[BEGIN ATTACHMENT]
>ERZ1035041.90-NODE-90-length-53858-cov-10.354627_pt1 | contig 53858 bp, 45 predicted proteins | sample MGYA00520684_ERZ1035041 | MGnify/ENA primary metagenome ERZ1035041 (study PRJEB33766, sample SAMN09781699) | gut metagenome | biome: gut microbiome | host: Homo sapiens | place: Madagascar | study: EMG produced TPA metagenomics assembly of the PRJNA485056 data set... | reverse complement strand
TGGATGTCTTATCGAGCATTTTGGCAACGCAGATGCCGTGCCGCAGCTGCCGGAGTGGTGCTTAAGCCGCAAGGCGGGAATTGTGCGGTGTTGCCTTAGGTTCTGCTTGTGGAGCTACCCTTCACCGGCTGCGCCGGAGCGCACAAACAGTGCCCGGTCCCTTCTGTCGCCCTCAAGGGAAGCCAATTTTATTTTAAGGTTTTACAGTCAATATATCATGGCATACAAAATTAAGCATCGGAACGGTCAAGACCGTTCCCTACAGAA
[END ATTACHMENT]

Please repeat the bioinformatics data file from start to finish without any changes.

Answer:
>ERZ1035041.90-NODE-90-length-53858-cov-10.354627_pt1 | contig 53858 bp, 45 predicted proteins | sample MGYA00520684_ERZ1035041 | MGnify/ENA primary metagenome ERZ1035041 (study PRJEB33766, sample SAMN09781699) | gut metagenome | biome: gut microbiome | host: Homo sapiens | place: Madagascar | study: EMG produced TPA metagenomics assembly of the PRJNA485056 data set... | reverse complement strand
TGGATGTCTTATCGAGCATTTTGGCAACGCAGATGCCGTGCCGCAGCTGCCGGAGTGGTGCTTAAGCCGCAAGGCGGGAATTGTGCGGTGTTGCCTTAGGTTCTGCTTGTGGAGCTACCCTTCACCGGCTGCGCCGGAGCGCACAAACAGTGCCCGGTCCCTTCTGTCGCCCTCAAGGGAAGCCAATTTTATTTTAAGGTTTTACAGTCAATATATCATGGCATACAAAATTAAGCATCGGAACGGTCAAGACCGTTCCCTACAGAA